Below, my article, as it appears in today’s Irish Times:
AT THE weekend, I took a load of junk from the garden shed up to the local recycling centre. Use of the Ballyogan facility costs €30 per car. Of course, there are always cheaper options. I could have headed instead for the Dublin mountains, found a quiet spot, and dumped my detritus there instead. Moral scruples apart, the prospect of a €3,000 fine or a 12-month prison term tips the scales against a moonlight fly-tipping escapade.
The “polluter pays” principle is a concept most people accept as self-evidently reasonable. It is also a strong deterrent to excessively wasteful practices. Yet this is almost precisely the opposite of how the world’s major industries operate today.
This is hardly surprising. Deregulation and the globalisation of capital has made it easier than at any time in history for industries to maximise profits while washing their hands of the messy “externalities”.
It’s an axiom in business that what is not measured cannot be managed. And the world’s most egregious non-measurement is the impact on ‘natural capital’ of human activities. Natural capital is defined as ecological services such as clean water, biodiversity and a stable atmosphere, which businesses benefit from but, as these are “unpriced”, do not pay towards.
The UN’s Economics of Ecosystems & Biodiversity (TEEB) commissioned a major report to quantify these, and the results are simply staggering. When economically costed, natural capital is being consumed, degraded or exhausted with a price tag of $7.3 trillion – annually. To grasp the enormity of this figure, it’s more than 100 times greater than the €64 billion the Irish government sunk into our toxic banks.
The study found that most of the world’s ‘high impact’ businesses are in fact hopelessly insolvent when the true costs are included. For example, coal-fired power generation in eastern Asia and the US generates $690 billion in annual revenues, but the environmental price tag is $768 billion – or more than $70 billion greater than the entire gross revenues.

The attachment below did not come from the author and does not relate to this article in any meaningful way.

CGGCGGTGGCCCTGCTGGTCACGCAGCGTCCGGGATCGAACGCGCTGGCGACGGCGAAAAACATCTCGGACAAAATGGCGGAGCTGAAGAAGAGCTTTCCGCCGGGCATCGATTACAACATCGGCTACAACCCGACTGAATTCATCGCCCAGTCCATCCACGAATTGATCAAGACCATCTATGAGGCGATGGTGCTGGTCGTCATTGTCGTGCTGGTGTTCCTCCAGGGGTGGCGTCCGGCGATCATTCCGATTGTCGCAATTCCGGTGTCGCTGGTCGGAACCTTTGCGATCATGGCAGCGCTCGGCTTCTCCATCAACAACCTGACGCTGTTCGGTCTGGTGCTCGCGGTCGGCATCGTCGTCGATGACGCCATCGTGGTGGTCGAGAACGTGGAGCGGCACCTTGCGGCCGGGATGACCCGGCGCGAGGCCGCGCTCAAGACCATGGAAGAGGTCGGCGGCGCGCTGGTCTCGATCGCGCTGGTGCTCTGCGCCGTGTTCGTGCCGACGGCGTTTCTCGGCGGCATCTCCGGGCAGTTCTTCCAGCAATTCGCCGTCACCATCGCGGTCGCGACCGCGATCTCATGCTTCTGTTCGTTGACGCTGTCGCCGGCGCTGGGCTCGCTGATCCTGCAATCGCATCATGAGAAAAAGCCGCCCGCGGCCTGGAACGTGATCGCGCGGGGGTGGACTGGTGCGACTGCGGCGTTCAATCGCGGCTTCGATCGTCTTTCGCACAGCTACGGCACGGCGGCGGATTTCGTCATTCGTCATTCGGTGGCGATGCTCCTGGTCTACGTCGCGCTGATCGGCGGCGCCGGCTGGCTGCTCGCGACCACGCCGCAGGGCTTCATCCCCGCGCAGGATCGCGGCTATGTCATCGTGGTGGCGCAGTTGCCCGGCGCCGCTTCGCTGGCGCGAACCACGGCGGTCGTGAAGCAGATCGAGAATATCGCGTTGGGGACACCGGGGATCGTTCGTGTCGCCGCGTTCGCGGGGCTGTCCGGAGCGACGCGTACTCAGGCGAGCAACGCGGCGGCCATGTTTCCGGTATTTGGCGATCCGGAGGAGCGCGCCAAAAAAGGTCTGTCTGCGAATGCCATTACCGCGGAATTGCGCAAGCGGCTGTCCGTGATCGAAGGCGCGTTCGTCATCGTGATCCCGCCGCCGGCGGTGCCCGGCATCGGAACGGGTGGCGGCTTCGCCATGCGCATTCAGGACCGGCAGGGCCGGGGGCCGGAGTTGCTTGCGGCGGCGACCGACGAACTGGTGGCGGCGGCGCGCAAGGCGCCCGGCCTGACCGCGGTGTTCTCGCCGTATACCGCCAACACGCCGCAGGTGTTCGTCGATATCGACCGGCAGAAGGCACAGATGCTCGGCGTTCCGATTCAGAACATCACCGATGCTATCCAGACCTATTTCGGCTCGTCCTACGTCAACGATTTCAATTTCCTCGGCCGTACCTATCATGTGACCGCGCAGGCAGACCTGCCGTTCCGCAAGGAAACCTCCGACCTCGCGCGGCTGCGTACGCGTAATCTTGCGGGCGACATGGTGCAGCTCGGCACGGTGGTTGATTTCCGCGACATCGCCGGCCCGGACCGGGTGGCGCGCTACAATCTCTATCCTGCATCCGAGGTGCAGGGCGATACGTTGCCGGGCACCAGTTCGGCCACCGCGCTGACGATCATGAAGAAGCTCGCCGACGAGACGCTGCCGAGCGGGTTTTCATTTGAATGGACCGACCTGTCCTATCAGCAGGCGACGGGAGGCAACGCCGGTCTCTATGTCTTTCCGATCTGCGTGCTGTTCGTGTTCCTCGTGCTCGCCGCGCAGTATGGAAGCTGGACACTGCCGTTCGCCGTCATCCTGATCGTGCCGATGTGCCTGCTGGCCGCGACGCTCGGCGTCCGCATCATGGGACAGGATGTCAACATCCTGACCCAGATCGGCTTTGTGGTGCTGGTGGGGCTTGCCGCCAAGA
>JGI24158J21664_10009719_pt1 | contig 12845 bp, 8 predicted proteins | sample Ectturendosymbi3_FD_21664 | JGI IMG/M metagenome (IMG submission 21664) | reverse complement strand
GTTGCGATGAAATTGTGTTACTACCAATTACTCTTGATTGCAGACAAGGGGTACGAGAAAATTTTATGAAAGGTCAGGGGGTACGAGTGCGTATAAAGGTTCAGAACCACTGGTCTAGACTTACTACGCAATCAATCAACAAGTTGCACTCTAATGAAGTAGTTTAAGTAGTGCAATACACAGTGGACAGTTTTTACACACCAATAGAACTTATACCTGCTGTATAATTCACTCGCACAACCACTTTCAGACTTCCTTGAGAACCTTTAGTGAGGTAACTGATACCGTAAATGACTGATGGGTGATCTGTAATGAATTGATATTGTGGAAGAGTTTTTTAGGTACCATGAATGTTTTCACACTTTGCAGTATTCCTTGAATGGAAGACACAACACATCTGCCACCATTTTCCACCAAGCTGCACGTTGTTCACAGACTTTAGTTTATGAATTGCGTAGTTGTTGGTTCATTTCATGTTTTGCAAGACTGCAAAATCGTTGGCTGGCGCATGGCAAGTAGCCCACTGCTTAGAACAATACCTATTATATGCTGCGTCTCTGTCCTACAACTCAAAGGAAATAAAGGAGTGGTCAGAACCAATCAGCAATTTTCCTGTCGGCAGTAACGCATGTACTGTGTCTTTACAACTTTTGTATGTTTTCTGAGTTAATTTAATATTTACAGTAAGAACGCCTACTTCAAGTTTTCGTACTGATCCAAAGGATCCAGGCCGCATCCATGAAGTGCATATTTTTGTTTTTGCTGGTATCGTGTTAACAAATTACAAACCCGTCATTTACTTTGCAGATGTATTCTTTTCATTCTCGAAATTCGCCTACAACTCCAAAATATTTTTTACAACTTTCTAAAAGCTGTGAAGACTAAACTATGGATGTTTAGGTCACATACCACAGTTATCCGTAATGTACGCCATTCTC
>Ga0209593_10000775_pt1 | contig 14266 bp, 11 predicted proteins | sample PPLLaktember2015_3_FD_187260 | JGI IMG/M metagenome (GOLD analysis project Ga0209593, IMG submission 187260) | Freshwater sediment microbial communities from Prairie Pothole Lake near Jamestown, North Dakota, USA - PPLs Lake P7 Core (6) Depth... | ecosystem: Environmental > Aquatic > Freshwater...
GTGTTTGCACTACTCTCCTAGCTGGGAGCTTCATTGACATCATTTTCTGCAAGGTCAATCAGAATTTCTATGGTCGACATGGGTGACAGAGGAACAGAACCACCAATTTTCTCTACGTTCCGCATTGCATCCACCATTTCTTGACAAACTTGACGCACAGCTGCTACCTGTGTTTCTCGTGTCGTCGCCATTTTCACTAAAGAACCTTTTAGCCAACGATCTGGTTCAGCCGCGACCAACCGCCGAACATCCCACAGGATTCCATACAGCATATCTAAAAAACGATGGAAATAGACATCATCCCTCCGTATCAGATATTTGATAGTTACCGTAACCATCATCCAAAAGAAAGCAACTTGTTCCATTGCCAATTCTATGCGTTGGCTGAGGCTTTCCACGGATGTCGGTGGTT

Cattle ranching and farming in South America earns $16.6 billion a year, but its impacts run to $350 billion – or 19 times greater. Wheat and rice farming in southern Asia generate revenues of around $100 billion, but deplete $500 billion of natural capital in the process.
“We are stealing the future, selling it in the present, and calling it GDP”, is how ethicist Paul Hawken famously described it. By far the biggest contributor to our annual overconsumption of natural capital is the emission of greenhouse gases. The study values the social cost of emitting one tonne of CO2 at $106. Annually, this comes to a whopping $2.7 trillion to account for present and future damages from climate change. Worryingly, the study actually excluded costing for “catastrophic events”. Depletion of global fresh water and land use contributes another $3.7 trillion in annual losses imposed by unsustainable business and agricultural practices.
The main focus of the TEEB study, ‘Natural capital at risk: the top 100 externalities of business‘ was to quantify the costs and risks for to investors, businesses and governments as these “external” costs begin to rebound and re-internalise in the shape of weather disasters, ecosystem collapses and spikes in global food prices.
“If unpriced natural capital costs are internalised, a large proportion would have to be passed on to consumers”, the report authors note. “The risk to agricultural commodity prices is particularly striking, where the costs are universally higher than the revenues of this sector”.
What this report has identified is in essence a global ecological Ponzi scheme that dwarfs even the 2008 financial bubble. The world economy, and by extension, our current and future prosperity, depends utterly on a functioning biosphere and a stable climate. Greenhouse gas reduction is expensive, but the cost of irreversible climate destabilisation is beyond calculation. Unsustainable business practices and the ideologies that sustain them may well be the greatest threat civilisation has ever faced.
The world’s top five hydrocarbon energy companies earn $375 million – every day – by privatising their profits while fly-tipping the risks onto humanity, including future generations. This cash purchases political acquiescence, science denial and media collusion. With great wealth comes epic hubris. Exxon Mobil’s CEO, Rex Tillerson dismisses the climate change his industry is fuelling as “an engineering problem”.
John Gibbons is an environmental writer and commentator and tweets @think_or_swim